Experts say bin Laden was very likely injured in a 2001 battle in Tora Bora, the complex of caves in Afghanistan where U.S. forces believed members of al Qaeda were hiding.

"It does seem he may have been injured with shrapnel in Tora Bora," said Kenneth Katzman, a Congressional Research Service expert on Afghanistan.  "After his escape, he wasn't able to move it much."

In one of his earlier videos, bin Laden appears to be immobile on his left side, but Katzman said that his injury seems to have healed based on the viewing of subsequent videos.

Copyright 2011 ABC News Radio


Osama Bin Laden Death Photos: How to Explain to Your Child

Comstock/Thinkstock(NEW YORK) -- Abigail Carter, whose husband Arron was killed in the World Trade Center on 9/11, said she and her two children did not need news of Osama bin Laden's death to feel closure, but wonder why the White House has not yet released photos or videos.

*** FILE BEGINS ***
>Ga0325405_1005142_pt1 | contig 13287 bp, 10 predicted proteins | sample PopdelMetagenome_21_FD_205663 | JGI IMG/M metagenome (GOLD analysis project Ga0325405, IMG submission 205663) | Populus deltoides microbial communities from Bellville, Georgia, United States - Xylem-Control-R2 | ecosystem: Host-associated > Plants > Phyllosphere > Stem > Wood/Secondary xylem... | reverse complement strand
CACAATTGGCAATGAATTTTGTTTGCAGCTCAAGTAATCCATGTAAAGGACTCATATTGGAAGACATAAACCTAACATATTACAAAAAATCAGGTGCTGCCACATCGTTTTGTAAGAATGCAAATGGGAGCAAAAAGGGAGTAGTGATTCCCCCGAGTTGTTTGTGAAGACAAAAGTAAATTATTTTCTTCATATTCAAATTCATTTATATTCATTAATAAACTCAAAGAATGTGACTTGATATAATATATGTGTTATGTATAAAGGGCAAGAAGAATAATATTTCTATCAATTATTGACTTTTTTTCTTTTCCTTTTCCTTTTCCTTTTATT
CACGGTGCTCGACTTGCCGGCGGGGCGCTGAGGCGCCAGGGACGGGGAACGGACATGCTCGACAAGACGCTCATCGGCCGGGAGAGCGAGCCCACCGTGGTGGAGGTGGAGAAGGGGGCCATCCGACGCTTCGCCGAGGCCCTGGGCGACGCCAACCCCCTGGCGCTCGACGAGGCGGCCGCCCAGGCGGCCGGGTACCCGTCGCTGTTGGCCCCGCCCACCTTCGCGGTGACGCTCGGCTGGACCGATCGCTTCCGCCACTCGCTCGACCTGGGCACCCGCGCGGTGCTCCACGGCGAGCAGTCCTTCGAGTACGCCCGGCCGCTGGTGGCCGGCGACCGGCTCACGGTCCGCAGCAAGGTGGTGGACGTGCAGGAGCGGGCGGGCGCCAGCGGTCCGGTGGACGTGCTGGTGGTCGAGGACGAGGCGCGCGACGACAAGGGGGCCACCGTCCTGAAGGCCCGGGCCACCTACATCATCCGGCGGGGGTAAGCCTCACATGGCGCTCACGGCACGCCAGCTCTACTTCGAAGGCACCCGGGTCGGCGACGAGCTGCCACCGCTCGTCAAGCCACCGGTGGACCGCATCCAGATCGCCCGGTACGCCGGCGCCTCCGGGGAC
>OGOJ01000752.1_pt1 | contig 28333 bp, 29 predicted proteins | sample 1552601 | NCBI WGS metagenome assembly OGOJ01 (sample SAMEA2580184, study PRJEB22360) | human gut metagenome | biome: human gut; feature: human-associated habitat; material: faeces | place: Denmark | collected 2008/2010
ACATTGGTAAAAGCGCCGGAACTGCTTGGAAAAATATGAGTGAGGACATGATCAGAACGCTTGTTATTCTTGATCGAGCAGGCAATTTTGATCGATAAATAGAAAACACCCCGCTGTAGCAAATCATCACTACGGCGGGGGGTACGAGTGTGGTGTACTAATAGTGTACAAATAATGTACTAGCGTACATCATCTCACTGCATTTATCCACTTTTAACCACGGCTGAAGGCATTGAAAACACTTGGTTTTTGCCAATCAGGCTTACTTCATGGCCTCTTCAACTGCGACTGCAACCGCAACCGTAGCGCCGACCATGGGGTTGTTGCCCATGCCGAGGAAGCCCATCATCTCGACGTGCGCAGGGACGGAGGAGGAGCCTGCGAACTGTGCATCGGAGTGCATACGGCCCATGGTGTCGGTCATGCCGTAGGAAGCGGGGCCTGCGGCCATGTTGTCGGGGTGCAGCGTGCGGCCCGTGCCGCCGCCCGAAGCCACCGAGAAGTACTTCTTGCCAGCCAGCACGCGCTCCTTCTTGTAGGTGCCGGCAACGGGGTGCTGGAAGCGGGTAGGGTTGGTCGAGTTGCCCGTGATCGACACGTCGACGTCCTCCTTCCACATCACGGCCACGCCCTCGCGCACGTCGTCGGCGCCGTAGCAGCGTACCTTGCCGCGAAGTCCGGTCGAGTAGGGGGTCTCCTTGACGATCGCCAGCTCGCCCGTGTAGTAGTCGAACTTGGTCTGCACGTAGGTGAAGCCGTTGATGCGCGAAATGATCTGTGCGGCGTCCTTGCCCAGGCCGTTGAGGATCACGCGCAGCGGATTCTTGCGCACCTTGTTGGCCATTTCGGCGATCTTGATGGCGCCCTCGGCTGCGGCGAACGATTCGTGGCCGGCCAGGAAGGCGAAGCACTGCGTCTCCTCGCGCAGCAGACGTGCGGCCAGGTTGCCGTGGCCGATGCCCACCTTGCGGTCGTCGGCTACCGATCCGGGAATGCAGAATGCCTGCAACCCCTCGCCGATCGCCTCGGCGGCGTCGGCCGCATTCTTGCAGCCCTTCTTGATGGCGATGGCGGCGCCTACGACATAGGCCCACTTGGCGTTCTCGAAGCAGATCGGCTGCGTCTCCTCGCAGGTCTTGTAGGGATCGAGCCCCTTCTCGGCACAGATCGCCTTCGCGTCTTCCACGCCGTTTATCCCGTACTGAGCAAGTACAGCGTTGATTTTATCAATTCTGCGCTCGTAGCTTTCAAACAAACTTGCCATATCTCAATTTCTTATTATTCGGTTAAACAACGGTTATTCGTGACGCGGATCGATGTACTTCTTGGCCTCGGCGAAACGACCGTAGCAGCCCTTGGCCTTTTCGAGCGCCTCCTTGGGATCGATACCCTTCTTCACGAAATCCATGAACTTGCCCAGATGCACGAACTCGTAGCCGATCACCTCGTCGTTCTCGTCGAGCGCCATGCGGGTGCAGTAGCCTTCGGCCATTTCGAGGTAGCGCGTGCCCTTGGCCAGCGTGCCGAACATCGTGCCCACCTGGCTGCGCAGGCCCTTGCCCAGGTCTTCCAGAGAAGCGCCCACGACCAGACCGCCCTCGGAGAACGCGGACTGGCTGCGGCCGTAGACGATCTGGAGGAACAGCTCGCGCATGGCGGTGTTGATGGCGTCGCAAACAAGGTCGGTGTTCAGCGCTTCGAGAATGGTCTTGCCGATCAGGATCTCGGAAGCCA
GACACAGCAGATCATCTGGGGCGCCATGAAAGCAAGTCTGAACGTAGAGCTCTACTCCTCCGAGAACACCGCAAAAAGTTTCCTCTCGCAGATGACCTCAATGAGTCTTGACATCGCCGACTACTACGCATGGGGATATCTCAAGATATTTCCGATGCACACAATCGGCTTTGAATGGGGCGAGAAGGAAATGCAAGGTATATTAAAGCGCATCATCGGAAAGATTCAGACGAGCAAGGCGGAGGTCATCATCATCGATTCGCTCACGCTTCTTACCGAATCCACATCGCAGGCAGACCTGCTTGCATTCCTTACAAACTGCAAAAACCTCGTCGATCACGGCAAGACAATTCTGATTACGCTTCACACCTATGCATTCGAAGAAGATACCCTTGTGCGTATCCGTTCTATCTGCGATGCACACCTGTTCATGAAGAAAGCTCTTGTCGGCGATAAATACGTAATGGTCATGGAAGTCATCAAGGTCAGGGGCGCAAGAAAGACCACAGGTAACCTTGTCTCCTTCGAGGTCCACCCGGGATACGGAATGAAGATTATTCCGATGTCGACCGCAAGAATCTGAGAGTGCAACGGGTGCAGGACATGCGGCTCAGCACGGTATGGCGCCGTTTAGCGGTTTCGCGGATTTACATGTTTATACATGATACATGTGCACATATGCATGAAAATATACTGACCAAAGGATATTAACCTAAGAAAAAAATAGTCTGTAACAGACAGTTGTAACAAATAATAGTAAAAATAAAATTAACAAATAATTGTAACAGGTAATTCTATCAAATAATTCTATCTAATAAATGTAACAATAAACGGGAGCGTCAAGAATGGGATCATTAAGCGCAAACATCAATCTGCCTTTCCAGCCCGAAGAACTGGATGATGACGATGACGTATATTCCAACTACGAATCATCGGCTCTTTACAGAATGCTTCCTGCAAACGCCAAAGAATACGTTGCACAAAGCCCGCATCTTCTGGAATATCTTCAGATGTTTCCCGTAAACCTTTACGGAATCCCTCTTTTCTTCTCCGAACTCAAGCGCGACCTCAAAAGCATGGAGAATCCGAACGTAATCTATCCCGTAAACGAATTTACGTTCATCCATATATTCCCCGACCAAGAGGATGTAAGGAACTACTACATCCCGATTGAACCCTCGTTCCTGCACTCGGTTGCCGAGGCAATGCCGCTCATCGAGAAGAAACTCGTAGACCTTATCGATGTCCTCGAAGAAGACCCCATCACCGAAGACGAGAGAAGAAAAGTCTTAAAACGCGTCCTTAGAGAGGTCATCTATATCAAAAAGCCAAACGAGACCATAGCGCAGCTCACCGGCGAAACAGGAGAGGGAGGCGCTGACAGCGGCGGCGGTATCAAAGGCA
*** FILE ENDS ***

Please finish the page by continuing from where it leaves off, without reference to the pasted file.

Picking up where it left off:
"I was sort of expecting them to be out there," said Carter.

While the images may initially shock many adults, child psychiatrists and psychologists say the images will resonate with younger children and adolescents much longer.

Carter shielded her two children from images of 9/11 immediately after their father's death. But a couple of years later, Carter saw images in Time magazine.

"I tried to be as honest with them as I could," Carter said.

Although Carter said she expects that her children -- now inevitably more tapped into the Internet -- will see images of bin Laden if they are released, she won't go to her children with the photos and try to explain. She'll wait until they come to her, she said.

In fact, parents of younger children shouldn't deliberately show their child any potentially disturbing photos, even if they are circulating, said George Scarlett, assistant professor of psychology at Tufts University School of Medicine.

"There really is no reason why a child should be shown Osama bin Laden's corpse," said Scarlett. "But if it happens, then a parent, interpreting what the visual means, will help."